Cricket Technology

‘Australia: Great Sporting Land’ by Google Arts & Culture offers a collection of memories and stories

Google Arts & Culture (GAC) has launched ‘Australia: Great Sporting Land’, an immersive online exhibit that invites fans to explore the people, places, and moments that have shaped Australia’s sporting culture and the stories behind some of the most popular games. The digital exhibit, which is the result of three years of research, offers content that engages and resonates with sports lovers around the globe, especially cricket, given Australia’s great tradition in the game.

Program Manager, GAC, Suhair Khan, explains the extent of the research. In the past, “Most of the work has primarily been around history, monuments, and culture. This is the first-ever GAC project that explores and celebrates the realm of sports as a culture. For this project, our team has worked closely in collaboration with 30+ partners (sporting institutions, stadiums, commentators, athletes, fans), who contributed over 11,000 images and videos and 200 artworks and artefacts.”

Street View of Melbourne Cricket Ground, also known simply as ‘The G’, an Australian sports stadium located in Yarra Park, Melbourne, Victoria.

Street View of Melbourne Cricket Ground, also known simply as ‘The G’, an Australian sports stadium located in Yarra Park, Melbourne, Victoria.
 
| Photo Credit:
Google Arts & Culture

The platform gives unprecedented access to sporting memorabilia, moments, and museums. “We are exploring the role sport has played in shaping the culture of a country. Following extensive research, we have tried to contextualise it and provide it with historical relevance on a global stage. That in itself is an incredible experience.”

Highlights

Suhair’s favourite feature is on Blind Cricket History. “It shows how Australians paved the way for disabled persons (and mixed gender teams) with gusto, inventing the game of Blind Cricket.” The story about the North Bondi Surf Life Saving Club, with 6,000-plus items from their collection, is, according Suhair, “such a wonderful blend of the best of old and new in Australian lifesaving. Plus, it features an iconic beach and ocean. As a non-Aussie, it’s very evocative of Australia!”

From the National Archives of Australia: Champion surfer Mark Warren at Surfers Paradise

From the National Archives of Australia: Champion surfer Mark Warren at Surfers Paradise
 
| Photo Credit:
Google Arts & Culture

Cricket fans would love ‘The Away Change Room Doors’. The Sydney Cricket Ground’s Away Change Room is the inner sanctum of the visiting cricket team. The change room doors document tales of the past and present players, and their achievements at the ground. These doors feature a list of Australian domestic and international bowlers and batsmen. A replica door had to be erected to accommodate the performers. The replica has signatures of Indian cricket stars like Virat Kohli, Sachin Tendulkar, VVS Laxman and Yuvraj Singh, and many more Indian and international players.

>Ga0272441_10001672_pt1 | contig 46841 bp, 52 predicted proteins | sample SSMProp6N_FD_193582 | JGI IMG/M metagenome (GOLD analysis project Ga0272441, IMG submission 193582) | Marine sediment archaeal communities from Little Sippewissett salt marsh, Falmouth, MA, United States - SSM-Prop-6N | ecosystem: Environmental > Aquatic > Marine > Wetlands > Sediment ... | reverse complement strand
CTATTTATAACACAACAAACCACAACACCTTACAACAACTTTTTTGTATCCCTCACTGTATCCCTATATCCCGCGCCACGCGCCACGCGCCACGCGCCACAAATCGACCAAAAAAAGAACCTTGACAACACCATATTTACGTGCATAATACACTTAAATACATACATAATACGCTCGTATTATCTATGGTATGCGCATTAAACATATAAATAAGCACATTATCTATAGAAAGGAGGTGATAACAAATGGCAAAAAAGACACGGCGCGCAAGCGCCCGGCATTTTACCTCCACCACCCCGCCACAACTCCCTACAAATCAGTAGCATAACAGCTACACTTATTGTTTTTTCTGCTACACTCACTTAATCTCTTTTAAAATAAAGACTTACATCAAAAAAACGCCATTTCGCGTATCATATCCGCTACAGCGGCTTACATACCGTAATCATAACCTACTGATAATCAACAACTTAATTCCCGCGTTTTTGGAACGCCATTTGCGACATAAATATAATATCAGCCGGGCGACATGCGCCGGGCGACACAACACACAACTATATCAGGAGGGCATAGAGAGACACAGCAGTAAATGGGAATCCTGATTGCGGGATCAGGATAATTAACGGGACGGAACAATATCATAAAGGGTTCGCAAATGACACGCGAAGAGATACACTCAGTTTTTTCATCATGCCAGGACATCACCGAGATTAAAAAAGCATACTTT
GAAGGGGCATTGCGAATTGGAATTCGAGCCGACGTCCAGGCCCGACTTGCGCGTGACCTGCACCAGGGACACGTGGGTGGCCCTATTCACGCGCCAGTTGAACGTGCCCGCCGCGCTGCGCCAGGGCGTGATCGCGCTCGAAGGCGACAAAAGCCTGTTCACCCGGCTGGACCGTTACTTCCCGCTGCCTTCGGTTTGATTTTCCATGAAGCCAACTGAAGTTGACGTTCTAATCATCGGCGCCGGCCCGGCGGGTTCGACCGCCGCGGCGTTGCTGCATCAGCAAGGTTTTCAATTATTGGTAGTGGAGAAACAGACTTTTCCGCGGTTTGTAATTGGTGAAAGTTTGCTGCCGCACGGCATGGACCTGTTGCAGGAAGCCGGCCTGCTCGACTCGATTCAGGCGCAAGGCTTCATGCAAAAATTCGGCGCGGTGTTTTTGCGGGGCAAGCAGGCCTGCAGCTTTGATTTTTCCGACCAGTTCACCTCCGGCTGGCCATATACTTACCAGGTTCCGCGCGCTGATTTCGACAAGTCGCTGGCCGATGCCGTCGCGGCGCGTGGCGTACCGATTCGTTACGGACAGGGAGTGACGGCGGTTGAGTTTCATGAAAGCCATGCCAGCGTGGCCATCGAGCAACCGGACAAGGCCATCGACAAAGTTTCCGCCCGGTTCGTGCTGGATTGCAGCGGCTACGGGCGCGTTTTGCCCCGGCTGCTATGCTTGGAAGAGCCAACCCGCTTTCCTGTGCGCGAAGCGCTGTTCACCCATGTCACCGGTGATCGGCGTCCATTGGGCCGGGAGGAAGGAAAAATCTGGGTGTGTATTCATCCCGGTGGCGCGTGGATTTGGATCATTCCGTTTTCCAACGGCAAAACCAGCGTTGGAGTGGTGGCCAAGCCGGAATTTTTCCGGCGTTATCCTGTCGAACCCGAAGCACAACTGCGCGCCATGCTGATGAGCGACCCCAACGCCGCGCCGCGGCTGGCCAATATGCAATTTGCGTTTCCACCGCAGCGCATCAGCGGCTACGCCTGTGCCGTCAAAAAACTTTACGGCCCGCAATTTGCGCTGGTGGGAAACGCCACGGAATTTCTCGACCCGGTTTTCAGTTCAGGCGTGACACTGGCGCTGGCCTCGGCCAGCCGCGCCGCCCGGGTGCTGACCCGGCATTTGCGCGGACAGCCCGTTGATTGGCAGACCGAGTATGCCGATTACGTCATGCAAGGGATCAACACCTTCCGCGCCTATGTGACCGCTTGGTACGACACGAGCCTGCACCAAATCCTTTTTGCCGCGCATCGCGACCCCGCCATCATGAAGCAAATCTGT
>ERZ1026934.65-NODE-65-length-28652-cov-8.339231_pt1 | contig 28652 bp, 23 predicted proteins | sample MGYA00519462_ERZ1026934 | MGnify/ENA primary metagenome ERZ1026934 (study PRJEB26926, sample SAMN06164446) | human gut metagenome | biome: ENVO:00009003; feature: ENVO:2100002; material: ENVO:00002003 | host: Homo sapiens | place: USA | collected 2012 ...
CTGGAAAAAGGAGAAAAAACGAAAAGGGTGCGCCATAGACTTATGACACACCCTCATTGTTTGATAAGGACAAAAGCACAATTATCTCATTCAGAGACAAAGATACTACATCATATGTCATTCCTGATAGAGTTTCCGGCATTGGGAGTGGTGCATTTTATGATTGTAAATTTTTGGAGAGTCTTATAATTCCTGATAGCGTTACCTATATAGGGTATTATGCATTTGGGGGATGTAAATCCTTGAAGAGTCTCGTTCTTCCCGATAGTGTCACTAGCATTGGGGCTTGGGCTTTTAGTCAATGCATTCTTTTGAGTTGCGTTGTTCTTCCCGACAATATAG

Street View of the Australian National Surfing Museum, in Torquay, Victoria, which is widely cited as hosting the world's largest surfing and beach culture museum.

Street View of the Australian National Surfing Museum, in Torquay, Victoria, which is widely cited as hosting the world’s largest surfing and beach culture museum.
 
| Photo Credit:
Google Arts & Culture

To make sure we visit the page, Suhair says, “Recognising the great sporting rivalry that India shares with the Aussies, this is an excellent opportunity for fans to relive some incredible moments in the history of cricket, through archival footage, new film and interviews, and newly digitised assets from important cricketing collections, which are coming online for the first time.”

Catching the Ashes, with Steve Waugh

Steve Waugh, one of the legends of modern cricket, had a 19-year-career — 46 of his 168 Tests were played in the Ashes and 10 of his 32 centuries were in the series, the unbeaten 177 at Leeds in 1989, his favourite. Here, he talks about the significance of the Ashes.

What is your reaction to sport being included in Google’s Arts and Culture project?

It is a natural fit. Sport is a part of our culture and make-up. Many people might say sport is art.

What are some of your favourite pictures from the collection?

From the National Archives of Australia: Sir Donald Bradman signing a cricket bat

From the National Archives of Australia: Sir Donald Bradman signing a cricket bat  
| Photo Credit:
Google Arts & Culture

Don Bradman’s first bat — to hold that, a piece of history, the feel is light-weight. Hold its skinny grip, and through Google’s digital imagery, see deep into the grain of the wood. All its markings and chips in the wood magnified.

What could be the decisive factors for this series?

Both sides have excellent bowlers who can take the required 20 wickets to win a Test match. From our point of view, we need a few of our lesser-known players to excel as we did in the 1989 Ashes and came of age as a team.

What are the best memories of Ashes cricket you’ve played?

My favourite memories of Ashes Test cricket are my 1989 ton in Headingly; winning 8 of the 9 Test Series I played in, and I will never forget the century on the last ball in Sydney.

Source: thehindu.com

Leave a Reply

Your email address will not be published. Required fields are marked *